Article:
The leather helmet exhibits terrific wear, but none of the damage one would expect for a piece fast approaching its centennial. The toning of the hide has deepened to an antique deep brown, and the interior webbing, so often damaged in helmets decades younger, is solid and complete. There are no apparent manufacturer's labels, though this is to be expected, as anything imprinted on the helmet's interior would have been lost long ago to age and wear. The pair of cleats also show tremendous wear, each sporting seven rounded studs on the sole applied with a trio of short nails. Ancient "Spalding" tags are found inside each tongue, stamped with the proper "8 ½" size. A portion of one shoelace keeps the pair joined, and minor tears in the ankle region of each shoe cause no concern. Together the helmet and cleats form a display that even Canton couldn't match, and one that the Hall of Fame would surely be overjoyed to present should the winning bidder feel charitable. Again, these are the only Jim Thorpe Carlisle Indian School game worn pieces known.

    The massive Thorpe archive extends well beyond this helmet and cleats however, and while we would encourage serious bidders to visit our Dallas headquarters to examine the lot in person, we will endeavor to convey its magnitude here in print. While not one hundred percent comprehensive, the list is as follows:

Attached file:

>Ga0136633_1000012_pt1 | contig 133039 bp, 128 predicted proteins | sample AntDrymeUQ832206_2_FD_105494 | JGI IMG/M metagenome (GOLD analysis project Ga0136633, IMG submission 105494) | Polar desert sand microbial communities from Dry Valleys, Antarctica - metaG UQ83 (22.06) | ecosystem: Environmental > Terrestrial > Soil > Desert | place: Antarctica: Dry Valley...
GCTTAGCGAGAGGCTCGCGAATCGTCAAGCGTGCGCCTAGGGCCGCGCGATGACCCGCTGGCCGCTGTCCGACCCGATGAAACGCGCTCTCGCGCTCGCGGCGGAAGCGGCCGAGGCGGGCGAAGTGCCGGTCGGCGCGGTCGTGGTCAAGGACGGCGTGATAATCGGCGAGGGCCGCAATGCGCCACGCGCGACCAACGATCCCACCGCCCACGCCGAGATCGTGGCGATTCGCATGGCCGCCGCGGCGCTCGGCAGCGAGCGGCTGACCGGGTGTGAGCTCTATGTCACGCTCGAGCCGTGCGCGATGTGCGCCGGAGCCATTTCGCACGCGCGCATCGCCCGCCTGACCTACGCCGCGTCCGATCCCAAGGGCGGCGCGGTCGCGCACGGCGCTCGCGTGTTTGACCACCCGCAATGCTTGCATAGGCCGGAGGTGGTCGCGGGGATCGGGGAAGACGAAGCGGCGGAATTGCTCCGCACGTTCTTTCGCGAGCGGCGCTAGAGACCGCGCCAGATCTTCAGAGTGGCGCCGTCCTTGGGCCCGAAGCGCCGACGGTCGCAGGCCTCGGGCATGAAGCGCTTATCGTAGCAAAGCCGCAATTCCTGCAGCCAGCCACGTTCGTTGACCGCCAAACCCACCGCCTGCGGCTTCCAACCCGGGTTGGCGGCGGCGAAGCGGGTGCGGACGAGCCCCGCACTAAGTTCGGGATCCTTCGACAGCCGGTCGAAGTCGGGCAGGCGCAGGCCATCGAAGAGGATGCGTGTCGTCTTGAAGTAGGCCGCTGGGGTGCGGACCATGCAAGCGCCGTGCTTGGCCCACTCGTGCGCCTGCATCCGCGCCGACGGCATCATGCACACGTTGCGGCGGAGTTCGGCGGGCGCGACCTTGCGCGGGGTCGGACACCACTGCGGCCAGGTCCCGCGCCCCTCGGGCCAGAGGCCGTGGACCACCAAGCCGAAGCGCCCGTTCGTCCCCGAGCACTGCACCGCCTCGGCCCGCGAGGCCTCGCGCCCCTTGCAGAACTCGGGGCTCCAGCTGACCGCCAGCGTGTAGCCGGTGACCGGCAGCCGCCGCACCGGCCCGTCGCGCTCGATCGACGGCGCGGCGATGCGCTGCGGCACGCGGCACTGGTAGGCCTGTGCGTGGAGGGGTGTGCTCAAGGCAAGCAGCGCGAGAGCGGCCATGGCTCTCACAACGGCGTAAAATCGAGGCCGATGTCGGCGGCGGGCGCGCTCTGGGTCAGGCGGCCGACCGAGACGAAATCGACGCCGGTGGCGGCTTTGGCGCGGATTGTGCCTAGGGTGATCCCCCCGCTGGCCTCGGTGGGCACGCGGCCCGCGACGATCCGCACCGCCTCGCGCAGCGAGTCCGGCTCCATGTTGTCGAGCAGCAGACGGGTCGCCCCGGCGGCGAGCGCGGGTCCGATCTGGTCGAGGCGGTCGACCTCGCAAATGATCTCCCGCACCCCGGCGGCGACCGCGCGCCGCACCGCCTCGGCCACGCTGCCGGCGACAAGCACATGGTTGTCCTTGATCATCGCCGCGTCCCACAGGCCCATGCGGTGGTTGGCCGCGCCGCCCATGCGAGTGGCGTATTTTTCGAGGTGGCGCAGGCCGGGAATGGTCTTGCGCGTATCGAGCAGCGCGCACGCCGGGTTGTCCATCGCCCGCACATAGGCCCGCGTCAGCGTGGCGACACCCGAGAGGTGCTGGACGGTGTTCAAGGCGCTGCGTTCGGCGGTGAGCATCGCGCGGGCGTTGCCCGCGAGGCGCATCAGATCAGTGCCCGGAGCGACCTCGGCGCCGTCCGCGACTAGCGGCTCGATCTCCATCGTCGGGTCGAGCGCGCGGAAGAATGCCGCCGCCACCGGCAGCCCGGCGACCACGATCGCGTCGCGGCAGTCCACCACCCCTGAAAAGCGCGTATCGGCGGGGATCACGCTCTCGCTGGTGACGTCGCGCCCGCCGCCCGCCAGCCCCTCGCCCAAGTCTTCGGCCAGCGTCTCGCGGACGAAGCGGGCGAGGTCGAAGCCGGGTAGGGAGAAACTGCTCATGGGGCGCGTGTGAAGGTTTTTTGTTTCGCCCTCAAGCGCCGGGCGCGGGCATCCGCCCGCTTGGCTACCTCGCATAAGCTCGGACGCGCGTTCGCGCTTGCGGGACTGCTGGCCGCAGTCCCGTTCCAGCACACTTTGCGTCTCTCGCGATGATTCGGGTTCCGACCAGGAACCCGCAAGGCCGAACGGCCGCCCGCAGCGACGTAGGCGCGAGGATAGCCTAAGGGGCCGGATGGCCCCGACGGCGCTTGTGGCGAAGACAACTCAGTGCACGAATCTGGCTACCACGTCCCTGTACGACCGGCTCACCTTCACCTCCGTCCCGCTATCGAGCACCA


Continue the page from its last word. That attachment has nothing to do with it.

1) Twelve Jim Thorpe signed photographs. Most are signed on the photos' verso with the notation "Property of Jim Thorpe," as is the case with the dozens of individually listed photographs in this auction. All are in 9/10 or better ink, with the exception of one in equally strong pencil. Two have vintage tape repairs to photos crossing the writing. One is signed on front, featuring an image of Thorpe in Canton football uniform. Another photo simply identifies "Carl Phillip Thorpe" on the photo's backside, an autograph of sorts-this is not included in the count of twelve. Photos are mostly 8x10", with a few exceptions. Except for tape-repaired photos mentioned, photos average VG-EX.
    2) Incredibly important presentational plaque presented to Thorpe by the Associated Press naming him the "America's greatest athlete of the past 50 years." Plaque is signed by the Attorney General of the United States and the publisher of The Washington Post. The wooden laminated wall hanging measures 12.5x18" in size.
    3) Presentational "Key to the City" of Philadelphia. Displayed in a shadow box measuring 12x13x2".
    4) Three Holy Bibles. First is embossed in gold on the cover, "James Thorpe, Christmas 1904." Cover is almost entirely loose, but still technically attached. Second dates to 1940's, origin unknown, very worn. Third appears to have been used at Thorpe's funeral, with apparent inscription from his widow saying farewell on opening page. Best condition of the three.